Select Committee on Environment, Transport and Regional Affairs Minutes of Evidence


Examination of Witnesses (Questions 476 - 499)

WEDNESDAY 29 NOVEMBER 2000

DR GEOFF MANCE, MISS EILEEN MCKEEVER AND MR ROBERT RUNCIE

Mr Bennett

  476. Can we welcome you to the third session of evidence this morning? Could you introduce yourselves for the record please?
  (Dr Mance) Certainly, Chairman. I am Dr Geoffrey Mance. I am the Director of Water Management at the Environment Agency.
  (Miss Mckeever) I am Eileen Mckeever and I am Head of Recreation and Navigation at the Environment Agency.
  (Mr Runcie) I am Robert Runcie, Regional Director for the Anglian Region.

  477. Thank you very much. Do you want to say anything by way of introduction?
  (Dr Mance) No, Chairman. We will go straight to questions.

Mr Stevenson

  478. Dr Mance, is there a conflict between your regulatory role and the navigational elements that you are responsible for on the waterways?
  (Dr Mance) We do not believe so. One ought to point out that over half our turnover is spent on operational activities as opposed to regulatory activities. We have two major blocks of activity in the Agency. One is operational and one is regulatory. We do not see a conflict between them and indeed we believe things like our navigation activities on rivers benefit substantially from an integrated approach with flood defence and the other activities which involve structural work on the waterways.

  479. As I understand it your responsibility for waterways is as a promoter of inland waterways in general terms. That is true, is it not?
  (Dr Mance) We have a general duty to promote recreation related to water. That is both on and alongside. We have specific navigation responsibilities on specific waterways.

  480. What proportion of the waterways under the control of the agency have you navigation responsibilities to?
  (Miss Mckeever) We have about 870 kilometres of navigable river for which we are the navigation authority.

  481. That is all of it really, because that is the total amount.
  (Miss Mckeever) Yes.

  482. You have got about 800 kilometres in total, have you not, of inland waterways?
  (Miss Mckeever) For which we are the navigation authority.

  483. So you have a navigation responsibility, do you? That is what I am trying to get at.
  (Dr Mance) Where we are clearly the statutory navigation authority, that is on I think 875 kilometres.

  484. That is the whole of your mileage.
  (Dr Mance) On other waterways we actually interact with things like canoeing and minor boating if you like, as opposed to power boating, where we have a number of provisions for byelaws, for instance, so we can actually get into conflict resolution between different forms of recreation.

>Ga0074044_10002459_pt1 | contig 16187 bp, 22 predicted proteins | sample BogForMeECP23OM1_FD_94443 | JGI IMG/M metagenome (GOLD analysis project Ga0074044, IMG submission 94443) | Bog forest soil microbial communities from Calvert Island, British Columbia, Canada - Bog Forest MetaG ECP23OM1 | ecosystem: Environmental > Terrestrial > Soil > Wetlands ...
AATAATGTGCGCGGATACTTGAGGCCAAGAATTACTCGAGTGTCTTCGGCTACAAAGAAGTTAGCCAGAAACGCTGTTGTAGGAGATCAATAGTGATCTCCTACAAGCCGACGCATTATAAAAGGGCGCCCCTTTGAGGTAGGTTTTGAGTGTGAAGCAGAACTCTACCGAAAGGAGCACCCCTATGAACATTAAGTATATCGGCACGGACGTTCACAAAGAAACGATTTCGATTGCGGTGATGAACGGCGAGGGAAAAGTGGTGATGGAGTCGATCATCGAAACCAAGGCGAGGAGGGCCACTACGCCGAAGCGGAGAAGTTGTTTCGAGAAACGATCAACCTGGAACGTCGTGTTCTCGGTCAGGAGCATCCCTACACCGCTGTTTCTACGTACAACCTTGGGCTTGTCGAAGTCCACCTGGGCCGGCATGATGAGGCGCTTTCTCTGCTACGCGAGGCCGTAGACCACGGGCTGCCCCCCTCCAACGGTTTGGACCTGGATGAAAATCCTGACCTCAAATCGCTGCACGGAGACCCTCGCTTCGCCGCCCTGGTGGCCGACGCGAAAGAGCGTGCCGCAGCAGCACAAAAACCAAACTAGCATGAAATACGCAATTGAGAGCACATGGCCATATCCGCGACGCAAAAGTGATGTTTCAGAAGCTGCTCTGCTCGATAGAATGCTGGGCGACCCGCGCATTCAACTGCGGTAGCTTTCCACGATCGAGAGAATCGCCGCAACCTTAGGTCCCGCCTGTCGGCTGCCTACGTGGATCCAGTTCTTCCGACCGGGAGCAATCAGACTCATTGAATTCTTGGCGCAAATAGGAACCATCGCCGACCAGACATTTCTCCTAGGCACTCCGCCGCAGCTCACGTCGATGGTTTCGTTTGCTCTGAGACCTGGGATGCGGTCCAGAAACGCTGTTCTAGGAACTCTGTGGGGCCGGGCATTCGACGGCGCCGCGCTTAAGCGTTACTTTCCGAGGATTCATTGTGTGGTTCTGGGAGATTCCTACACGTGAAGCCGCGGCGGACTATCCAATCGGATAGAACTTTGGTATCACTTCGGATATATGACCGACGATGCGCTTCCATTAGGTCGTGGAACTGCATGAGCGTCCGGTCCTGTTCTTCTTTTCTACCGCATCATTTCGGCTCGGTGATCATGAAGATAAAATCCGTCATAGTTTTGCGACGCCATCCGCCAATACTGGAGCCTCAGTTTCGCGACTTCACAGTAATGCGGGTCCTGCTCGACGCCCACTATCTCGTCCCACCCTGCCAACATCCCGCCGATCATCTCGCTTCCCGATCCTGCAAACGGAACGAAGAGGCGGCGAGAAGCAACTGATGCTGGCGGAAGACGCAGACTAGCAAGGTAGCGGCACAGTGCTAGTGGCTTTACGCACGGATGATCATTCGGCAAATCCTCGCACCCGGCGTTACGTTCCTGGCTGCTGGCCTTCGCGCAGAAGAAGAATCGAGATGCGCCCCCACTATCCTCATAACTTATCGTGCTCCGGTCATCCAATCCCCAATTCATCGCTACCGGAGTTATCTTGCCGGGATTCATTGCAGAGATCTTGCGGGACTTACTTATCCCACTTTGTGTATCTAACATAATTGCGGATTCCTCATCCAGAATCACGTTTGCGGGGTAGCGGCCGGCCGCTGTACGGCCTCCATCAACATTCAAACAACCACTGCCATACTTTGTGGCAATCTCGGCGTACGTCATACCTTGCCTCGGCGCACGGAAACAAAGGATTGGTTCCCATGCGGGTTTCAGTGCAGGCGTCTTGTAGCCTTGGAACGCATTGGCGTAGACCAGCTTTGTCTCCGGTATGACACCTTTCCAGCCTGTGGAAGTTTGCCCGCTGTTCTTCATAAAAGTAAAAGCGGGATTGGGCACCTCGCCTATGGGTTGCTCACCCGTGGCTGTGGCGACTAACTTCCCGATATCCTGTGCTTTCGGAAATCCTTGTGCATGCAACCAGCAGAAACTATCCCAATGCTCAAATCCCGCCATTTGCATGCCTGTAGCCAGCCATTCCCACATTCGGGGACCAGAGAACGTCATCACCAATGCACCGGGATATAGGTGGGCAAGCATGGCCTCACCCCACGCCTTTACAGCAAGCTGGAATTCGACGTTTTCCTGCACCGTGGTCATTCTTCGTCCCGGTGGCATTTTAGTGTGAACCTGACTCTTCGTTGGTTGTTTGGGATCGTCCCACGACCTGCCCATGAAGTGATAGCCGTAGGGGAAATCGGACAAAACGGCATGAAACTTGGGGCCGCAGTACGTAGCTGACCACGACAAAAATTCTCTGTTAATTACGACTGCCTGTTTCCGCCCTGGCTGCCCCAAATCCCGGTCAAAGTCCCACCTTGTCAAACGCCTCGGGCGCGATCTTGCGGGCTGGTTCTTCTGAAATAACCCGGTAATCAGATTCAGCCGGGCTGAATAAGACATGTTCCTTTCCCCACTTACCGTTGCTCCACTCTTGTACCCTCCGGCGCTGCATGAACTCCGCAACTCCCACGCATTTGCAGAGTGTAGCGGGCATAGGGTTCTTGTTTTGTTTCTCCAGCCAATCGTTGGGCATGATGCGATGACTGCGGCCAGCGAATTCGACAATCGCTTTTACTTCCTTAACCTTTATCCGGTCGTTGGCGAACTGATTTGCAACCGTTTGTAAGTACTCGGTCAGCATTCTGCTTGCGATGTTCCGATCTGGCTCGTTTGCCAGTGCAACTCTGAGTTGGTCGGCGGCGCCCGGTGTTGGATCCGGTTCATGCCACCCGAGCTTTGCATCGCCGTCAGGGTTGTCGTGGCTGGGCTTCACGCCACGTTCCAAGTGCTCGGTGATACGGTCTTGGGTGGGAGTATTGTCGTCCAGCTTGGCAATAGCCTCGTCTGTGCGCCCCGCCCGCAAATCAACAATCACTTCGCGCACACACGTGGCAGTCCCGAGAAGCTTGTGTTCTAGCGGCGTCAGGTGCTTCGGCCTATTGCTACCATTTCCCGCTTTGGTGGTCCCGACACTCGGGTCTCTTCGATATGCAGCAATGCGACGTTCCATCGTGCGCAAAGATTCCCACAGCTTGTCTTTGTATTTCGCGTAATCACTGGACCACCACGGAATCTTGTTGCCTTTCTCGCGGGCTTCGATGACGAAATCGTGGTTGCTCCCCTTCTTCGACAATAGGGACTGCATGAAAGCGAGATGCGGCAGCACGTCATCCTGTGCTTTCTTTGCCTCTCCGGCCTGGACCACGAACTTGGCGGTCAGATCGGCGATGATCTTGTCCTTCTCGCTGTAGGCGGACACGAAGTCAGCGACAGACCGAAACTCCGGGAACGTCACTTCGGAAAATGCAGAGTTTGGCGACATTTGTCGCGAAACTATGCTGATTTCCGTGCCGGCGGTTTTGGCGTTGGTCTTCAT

485. So for 800 kilometres you have a navigation responsibility. What are you doing to promote freight on those waterways for which you have that responsibility? Are you promoting anything at all?

  (Miss Mckeever) With regard to our work on freight, we have been involved in the Association of Inland Navigation Authorities' initiative to produce a freight strategy which involved us looking at our own navigations with regard to freight as well, particularly Robert will speak about the Nene in a moment, and the Thames. I should make clear that our responsibilities are for the non-tidal Thames which is the Thames above Teddington. We feel there is limited opportunity for freight traffic which would make any real impact in terms of transferring freight from road to waterways. There are opportunities for niche markets or for specific projects where we tried to get the taking of gravel away from the Eton rowing course extraction by river, but unfortunately the cost/benefit was not there for the contractor. We have already had some talks with the potential contractors who may work with Heathrow Terminal 5 if it happens, about them taking up materials to and from that project by river. We have looked where there are specific opportunities but those opportunities are fairly limited for a number of reasons which I can go into if you so wish.

  486. Understanding that, if I might I would like to ask two more questions because, as I understand it, your responsibility accounts for about 16 per cent of the total waterways, so it is not an insignificant amount. Are you discussing these freight possibilities, albeit limited, with British Waterways, for example?
  (Miss Mckeever) As part of our collaboration agreement, which has already been referred to, we have regular and ongoing dialogue with regional and local colleagues in British Waterways and only recently we had a joint meeting with British Waterways North-East Region. They have a lot of experience up there of freight and in fact someone from their team is coming down to talk to us about whether they feel they can offer any of their experience to help us.
  (Mr Runcie) If I may add to that, we have done joint studies with British Waterways, Cambridge County Council, Fenland District Council, looking at the opportunities to increase the freight on the River Nene all the way from The Wash right up to Northampton. The study did show that in the tidal part of the Nene up to Sutton Bridge and Wisbech there was the prospect of increased freight use.

Mr Bennett

  487. What sort of freight?
  (Mr Runcie) A mixture of freight but largely break bulk from small container and coaster vessels that could then go on to the good railhead that already exists at Wisbech. Unfortunately the study showed that because of the small tidal window the prospect of actually taking freight further up the non-tidal stretch of the Nene was limited.

Mr Stevenson

  488. My last question: are these problems exacerbated by the apparent disparity between how much the Environment Agency spends per kilometre on navigation, which is about 3,500, and how much British Waterways spend on navigation, which is in excess of 22,000 kilometres? How do you explain those disparities?